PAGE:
HS-102 Readings

Forerunners of the Industrial Revolution


Agricultural Revolution
Reorganization of Labor
Commercial Revolution
Population growth

Economic developments in Western Europe in the seventeenth and eighteenth centuries were essential forerunners to the Industrial Revolution.

The open-field system, based upon the rural village and communal working of the land, had been the way farming was done since the beginnings of European civilization. Crop rotation involved a 3-field system which allowed one third of the land to lie fallow in order to rejuvenate the soil

1. Changes in agriculture often referred to as an Agricultural Revolution involved:
     an end of the open-field system,
     crop diversification and introduction of vegetable crops,
     greater efficiency with the introduction of the seed drill,
     and importation of the potato.

All of the above contributed to an agricultural surplus needed to feed a growing non-farm population.

The change began in Holland with the:
    Cultivation of vegetables on otherwise fallow land. Turnips were a favorite.
    Additional food supported more cattle. They produced more manure which was used to
    fertilize the soil--resulting in a greater crop yield.

    Dairy industry developed, producing cheese for export.

    England followed within a generation. England had close contact and trade with Holland since medieval times. Land had been enclosed for sheep raising for the textile industry. Therefore, land was owned by wealthy landowners who could afford to take the risk of trying something new.

    The potato was discovered by the Spanish in Columbia, South America in the 16th century. It yielded 7 times as much as the grains in food value per unit of land.

2. Reorganization of labor
    Guilds of merchants and craftsmen had established  monopolies in the cities. They regulated the industry, licensed craftsmen, kept out competition, and protected their own interests.  They became too restrictive to meet the needs of a society with an increasing population.

    The environs of cities became safe for living because of the growth of the national monarchies. Cities ceased to need the protection of walls.

    The guild was bypassed by well-to-do entrepreneurs who went to the environs of cities; nearby rural areas where surplus labor was available. They employed the peasants in those areas, supplied them with the equipment and the materials needed for production in the peasants' cottages, and periodically picked up the finished product for marketing and sale.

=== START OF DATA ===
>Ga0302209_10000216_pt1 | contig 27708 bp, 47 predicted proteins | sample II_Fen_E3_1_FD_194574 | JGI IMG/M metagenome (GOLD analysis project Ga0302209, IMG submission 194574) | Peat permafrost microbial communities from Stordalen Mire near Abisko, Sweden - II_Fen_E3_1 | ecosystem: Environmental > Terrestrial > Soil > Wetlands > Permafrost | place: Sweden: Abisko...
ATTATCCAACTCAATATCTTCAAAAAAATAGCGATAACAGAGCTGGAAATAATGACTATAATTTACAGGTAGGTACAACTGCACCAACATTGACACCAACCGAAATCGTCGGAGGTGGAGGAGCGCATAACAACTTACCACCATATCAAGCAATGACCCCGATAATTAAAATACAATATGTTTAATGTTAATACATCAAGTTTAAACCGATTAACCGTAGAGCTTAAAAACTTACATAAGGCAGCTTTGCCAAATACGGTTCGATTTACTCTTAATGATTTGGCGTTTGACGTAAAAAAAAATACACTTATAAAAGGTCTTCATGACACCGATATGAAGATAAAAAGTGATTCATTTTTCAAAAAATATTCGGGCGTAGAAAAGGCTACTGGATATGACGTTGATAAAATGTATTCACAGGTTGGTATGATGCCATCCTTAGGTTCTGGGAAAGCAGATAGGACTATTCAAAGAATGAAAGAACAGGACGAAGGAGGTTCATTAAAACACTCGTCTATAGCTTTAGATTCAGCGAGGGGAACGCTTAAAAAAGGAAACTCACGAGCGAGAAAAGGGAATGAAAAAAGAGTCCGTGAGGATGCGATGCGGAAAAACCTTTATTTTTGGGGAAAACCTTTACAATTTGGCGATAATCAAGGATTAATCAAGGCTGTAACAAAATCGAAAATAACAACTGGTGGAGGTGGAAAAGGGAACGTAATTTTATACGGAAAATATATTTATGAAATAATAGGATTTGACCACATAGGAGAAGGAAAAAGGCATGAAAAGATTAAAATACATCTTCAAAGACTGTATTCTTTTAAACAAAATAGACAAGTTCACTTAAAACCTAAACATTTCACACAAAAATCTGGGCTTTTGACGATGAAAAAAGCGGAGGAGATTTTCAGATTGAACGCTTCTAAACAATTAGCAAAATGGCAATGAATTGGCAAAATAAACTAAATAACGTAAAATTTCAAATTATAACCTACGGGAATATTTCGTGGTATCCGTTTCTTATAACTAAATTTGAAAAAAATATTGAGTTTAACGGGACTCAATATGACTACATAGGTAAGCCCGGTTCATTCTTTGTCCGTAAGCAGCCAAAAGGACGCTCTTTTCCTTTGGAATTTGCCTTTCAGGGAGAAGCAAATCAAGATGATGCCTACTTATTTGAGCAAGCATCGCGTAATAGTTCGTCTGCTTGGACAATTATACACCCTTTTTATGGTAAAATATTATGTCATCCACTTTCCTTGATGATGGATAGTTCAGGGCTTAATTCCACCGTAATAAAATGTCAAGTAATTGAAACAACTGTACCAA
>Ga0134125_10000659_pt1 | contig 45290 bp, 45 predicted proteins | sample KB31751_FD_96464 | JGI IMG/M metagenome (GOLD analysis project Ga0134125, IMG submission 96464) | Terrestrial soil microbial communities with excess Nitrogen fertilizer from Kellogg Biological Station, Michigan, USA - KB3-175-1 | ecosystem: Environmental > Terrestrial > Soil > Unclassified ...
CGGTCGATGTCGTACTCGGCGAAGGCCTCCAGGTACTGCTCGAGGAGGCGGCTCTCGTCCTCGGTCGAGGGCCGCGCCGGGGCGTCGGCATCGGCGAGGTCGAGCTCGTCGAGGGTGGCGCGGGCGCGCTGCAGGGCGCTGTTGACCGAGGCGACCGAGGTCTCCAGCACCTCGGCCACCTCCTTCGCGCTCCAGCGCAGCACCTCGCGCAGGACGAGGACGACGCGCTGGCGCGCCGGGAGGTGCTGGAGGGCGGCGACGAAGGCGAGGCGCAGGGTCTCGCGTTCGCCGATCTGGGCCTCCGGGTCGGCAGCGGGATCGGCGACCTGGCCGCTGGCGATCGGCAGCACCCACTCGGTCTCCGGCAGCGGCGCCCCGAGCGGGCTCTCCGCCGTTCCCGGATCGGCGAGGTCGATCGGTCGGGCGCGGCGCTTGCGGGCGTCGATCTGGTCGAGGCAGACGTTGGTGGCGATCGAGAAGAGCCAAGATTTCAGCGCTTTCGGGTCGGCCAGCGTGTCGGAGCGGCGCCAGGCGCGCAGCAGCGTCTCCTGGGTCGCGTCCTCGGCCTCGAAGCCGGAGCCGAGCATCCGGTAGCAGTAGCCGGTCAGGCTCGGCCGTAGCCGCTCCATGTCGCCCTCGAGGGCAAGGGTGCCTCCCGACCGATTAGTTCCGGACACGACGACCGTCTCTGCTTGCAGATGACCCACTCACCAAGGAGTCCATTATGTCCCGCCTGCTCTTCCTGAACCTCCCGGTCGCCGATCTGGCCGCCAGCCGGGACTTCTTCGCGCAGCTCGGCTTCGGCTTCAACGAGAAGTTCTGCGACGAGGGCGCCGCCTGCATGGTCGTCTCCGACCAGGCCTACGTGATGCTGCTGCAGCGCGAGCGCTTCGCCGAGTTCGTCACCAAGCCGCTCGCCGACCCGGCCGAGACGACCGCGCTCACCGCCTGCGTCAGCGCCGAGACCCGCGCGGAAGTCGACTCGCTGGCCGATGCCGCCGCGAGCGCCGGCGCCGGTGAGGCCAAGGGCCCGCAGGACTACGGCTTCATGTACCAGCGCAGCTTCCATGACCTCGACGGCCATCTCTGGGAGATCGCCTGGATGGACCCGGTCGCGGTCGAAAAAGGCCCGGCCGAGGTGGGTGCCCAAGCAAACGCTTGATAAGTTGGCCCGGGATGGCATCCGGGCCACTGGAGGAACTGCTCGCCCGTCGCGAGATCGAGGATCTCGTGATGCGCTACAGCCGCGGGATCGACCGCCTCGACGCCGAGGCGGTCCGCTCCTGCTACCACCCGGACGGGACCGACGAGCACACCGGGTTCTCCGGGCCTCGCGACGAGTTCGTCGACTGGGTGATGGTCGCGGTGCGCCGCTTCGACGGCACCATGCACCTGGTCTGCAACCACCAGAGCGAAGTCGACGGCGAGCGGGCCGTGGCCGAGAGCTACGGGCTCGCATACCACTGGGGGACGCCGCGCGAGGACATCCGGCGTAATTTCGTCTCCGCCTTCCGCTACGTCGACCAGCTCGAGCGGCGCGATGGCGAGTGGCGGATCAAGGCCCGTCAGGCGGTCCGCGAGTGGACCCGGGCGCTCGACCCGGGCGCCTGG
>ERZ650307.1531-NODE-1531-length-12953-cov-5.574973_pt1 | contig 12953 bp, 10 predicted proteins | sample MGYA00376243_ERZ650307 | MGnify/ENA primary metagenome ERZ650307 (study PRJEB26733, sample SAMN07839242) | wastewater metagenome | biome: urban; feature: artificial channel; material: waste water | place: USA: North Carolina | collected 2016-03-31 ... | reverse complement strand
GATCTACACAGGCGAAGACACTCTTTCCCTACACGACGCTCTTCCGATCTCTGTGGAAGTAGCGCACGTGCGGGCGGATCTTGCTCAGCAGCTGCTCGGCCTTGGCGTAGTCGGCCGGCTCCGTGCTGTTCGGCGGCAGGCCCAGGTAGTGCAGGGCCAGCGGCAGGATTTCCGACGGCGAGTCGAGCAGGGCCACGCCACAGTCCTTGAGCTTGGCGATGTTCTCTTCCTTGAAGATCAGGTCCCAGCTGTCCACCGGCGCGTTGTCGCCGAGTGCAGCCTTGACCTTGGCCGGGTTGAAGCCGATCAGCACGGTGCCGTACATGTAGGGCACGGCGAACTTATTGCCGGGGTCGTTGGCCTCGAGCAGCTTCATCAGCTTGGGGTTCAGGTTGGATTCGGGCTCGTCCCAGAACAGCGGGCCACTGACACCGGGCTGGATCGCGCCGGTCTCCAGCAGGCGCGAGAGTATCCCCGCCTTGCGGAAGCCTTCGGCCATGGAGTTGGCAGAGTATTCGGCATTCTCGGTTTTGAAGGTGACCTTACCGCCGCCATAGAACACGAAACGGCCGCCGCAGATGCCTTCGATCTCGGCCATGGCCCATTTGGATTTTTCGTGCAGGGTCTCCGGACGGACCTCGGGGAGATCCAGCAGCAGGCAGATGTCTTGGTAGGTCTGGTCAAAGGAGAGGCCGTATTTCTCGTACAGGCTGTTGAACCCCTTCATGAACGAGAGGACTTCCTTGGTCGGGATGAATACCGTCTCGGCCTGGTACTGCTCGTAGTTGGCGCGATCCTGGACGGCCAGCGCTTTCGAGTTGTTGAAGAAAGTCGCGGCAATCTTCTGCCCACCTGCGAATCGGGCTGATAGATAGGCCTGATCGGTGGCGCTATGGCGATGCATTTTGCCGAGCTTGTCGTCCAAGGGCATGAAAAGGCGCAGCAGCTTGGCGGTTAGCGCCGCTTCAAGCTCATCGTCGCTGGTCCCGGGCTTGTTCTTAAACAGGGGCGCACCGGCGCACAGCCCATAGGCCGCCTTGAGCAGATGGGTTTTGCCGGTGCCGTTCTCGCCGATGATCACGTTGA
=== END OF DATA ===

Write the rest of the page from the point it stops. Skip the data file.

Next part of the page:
Peasants in those areas were no longer dependent exclusively on agriculture. They supplemented their income with what is known as cottage industry, the domestic system, or the the putting-out system.

There were important social effects:
    Beforehand, wealth depended exclusively on the land. Severe economic limitations prevailed.
Parents determined marriage for economic reasons; not the couple.
    Afterwards, it was more likely that marriage would be earlier, and with fewer controls. Therefore population increased in the areas where the domestic system developed.

3. Commercial revolution:
     Expansion from Western Europe to the world brought resources and capital to Europe, and led to the expansion in numbers and wealth of a class of merchants and entrepreneurs, particularly in the lowlands and in England.

    England was the primary beneficiary of this expanded overseas trade because it had emerged as the leading European overseas power in the 18th century. A long period of tension, punctuated by periodic wars mainly between France and England, ended in English ascendancy.  The Seven-Years War (1756-1763) saw victory for the English on all fronts while French colonial losses were severe.

     An ideology of mercantilism determined the policies of government with respect to economic competition. Each state was conceived to be in competition with the others, and the measure of success was to accumulate gold, the international currency used to balance accounts between states. Such accumulation was to be obtained by government regulation, tariffs and quotas on trade to benefit home-country production. Colonies were considered as adjuncts to the mother country in serving this policy.

     Mercantilism came under increasing criticism toward the end of the century, particularly in England where the spectacular growth in the economy appeared to some to be inhibited by government regulation. Adam Smith, the Scottish philosopher, in his book, THE WEALTH OF NATIONS, argued that economic growth would be encouraged if entrepreneurs were completely free of government regulation. He became recognized as the foremost advocate of free trade, or, as it was known in France, laissez faire.

4. Population growth provided the expanding labor force needed for industrialization. Population had been  increasing ever since the 14th century and, by the 17th century was pressing upon the available means of support. Population growth had stagnated by the mid-17th century, suggesting the possibility of a downturn. In some areas, particularly in Germany during the Thirty Years War, the population decreased. Following the mid 17th century crisis, however, European population began once again to grow, as the agricultural revolution and the reorganization of labor increased human fertility.  Increasing  population produced the surplus labor needed for further economic growth. This population increase would continue into the 19th and 20th centuries in a symbiotic relationship with substantial long-term economic growth.